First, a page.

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BAA says cosmetics restrictions here indefinitely

By Simon Pitman , 28-Aug-2006

Tough restrictions on the carrying on board of cosmetics products will remain firmly in place as long as the UK government maintains the current security status for the country.

"We are looking at the wider issue and the most important factor is to maintain safety levels at all the airports we oversee in the UK," said Mark Mann, a spokeperson for the British Airport Authorities (BAA).

"We are working in conjunction with the British Transport Police and it is their authority that dictates what restrictions apply according to the level of security alert," Mann added.

Last week the government announced a reduction in the security level at UK airports from critical to severe, which led to widespread confusion amongst passengers traveling from UK airports. Many though that the reduction in security levels meant that they could go back to hand carrying cosmetics on board flights.

But Mann says that any confusions has now been overcome and that now queues at airport security checks are smaller and moving faster as a result of the dissemination of information to passengers making clear what passengers can and cannot carry on board.

"With regards cosmetics and toiletry products, we decided to make it clear-cut and have banned all products. Confusion arose from an initial ban that prevented passengers hand carrying gels and liquids on board. To prevent confusion we banned all personal care products."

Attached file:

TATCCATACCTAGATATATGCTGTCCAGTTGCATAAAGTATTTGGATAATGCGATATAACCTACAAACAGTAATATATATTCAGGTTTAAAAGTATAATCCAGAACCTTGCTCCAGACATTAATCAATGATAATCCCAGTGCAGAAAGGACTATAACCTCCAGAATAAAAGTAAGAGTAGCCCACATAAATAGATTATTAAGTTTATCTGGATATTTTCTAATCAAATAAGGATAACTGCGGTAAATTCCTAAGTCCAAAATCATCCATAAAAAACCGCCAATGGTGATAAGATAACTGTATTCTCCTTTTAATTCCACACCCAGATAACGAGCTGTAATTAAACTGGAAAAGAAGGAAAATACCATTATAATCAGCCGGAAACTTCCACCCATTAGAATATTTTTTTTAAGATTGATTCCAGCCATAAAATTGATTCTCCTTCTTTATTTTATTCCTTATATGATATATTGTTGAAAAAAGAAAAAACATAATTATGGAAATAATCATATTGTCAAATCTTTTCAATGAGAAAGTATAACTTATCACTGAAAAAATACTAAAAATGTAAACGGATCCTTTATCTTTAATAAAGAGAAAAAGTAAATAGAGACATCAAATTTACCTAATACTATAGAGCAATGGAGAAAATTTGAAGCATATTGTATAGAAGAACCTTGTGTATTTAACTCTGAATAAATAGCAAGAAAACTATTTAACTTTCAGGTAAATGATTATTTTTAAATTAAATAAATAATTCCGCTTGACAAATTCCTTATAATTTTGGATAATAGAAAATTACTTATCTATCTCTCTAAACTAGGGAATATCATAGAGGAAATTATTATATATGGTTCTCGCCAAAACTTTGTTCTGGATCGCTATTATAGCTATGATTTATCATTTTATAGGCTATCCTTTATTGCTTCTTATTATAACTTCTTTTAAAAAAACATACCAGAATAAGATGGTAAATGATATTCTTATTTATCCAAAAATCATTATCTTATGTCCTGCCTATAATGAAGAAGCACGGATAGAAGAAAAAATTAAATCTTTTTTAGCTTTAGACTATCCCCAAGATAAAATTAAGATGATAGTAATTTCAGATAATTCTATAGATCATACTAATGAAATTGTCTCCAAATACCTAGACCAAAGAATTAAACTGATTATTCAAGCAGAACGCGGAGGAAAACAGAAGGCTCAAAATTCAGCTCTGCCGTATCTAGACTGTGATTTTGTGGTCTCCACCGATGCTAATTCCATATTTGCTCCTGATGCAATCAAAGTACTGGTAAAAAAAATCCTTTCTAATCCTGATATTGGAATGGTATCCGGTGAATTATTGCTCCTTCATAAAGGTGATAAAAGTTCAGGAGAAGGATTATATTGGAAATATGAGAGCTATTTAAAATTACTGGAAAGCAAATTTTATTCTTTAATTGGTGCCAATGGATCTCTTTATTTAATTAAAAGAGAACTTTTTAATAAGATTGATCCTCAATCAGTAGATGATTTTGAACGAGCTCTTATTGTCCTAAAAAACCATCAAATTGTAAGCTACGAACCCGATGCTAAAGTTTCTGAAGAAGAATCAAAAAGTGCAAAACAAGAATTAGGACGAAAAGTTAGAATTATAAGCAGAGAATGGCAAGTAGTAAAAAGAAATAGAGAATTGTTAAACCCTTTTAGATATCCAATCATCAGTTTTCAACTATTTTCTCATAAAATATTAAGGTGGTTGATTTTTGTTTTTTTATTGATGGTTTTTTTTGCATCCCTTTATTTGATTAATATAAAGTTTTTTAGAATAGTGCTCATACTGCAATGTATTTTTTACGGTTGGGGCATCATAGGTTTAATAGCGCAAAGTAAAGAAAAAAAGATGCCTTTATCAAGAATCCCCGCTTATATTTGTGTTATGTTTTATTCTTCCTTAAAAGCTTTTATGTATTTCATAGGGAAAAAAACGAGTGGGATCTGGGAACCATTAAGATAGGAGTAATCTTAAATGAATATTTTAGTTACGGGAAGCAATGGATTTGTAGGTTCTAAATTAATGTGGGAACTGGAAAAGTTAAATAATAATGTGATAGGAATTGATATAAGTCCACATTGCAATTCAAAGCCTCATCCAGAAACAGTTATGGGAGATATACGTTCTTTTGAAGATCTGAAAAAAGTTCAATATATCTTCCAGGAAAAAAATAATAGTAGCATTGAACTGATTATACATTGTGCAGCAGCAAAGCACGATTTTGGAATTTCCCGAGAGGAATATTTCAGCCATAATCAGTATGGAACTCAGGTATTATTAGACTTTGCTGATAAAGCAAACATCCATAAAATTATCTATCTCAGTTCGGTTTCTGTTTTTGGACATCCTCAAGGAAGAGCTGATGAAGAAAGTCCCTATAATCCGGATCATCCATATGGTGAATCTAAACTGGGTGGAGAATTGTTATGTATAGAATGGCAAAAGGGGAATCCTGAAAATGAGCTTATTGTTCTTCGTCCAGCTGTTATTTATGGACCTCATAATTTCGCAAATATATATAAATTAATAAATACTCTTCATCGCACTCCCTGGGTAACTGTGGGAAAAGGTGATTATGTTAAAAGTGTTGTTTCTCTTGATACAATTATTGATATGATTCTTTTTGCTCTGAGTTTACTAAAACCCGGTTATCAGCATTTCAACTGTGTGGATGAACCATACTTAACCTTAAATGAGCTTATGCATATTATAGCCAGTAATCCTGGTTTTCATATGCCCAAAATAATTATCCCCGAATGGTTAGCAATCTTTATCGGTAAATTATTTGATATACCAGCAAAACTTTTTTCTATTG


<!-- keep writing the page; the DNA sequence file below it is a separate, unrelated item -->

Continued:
Perhaps the biggest impact to the cosmetic industry is the fact that passengers can no longer buy cosmetic products in UK airport lounges and take them on board flights. "This restrictions also remains firmly in place and is likely to do so as long as the current security level is retained," Mann said.

BAA owns and runs seven airports in the UK, including Heathrow, Gatwick, Stansted, Southampton, Glasgow, Edinburgh and Stansted.

According to reports some of these airports have been a little more relaxed about implementing the full restrictions, particularly those related to the purchase of duty-free goods. Indeed at Birmingham International Airport, which is not owned by BAA, certain cosmetics products have been allowed through as hand carry items.

The restrictions have already prompted share prices in two leading cosmetic players, Elizabeth Arden and Estee Lauder, to drop on fears that the current restrictions, which have also been in force in other international airports, could effect sales.

The UK terror threat came about after British intelligence intercepted an alleged bomb plot which led to the arrest of 24 suspects on August 10.

According to reports a group of politically-motivated terrorist had plotted to blow up a number of airplanes in mid-flight from the UK to the US using liquid explosives.

Evidently these liquid explosives can be concealed in hand luggage and are also difficult to detect as an explosive using standard security measures. What's more, they can be easily disguised as every day cosmetic items, from a bottle of shampoo, to a fragrance bottle or even toothpaste.

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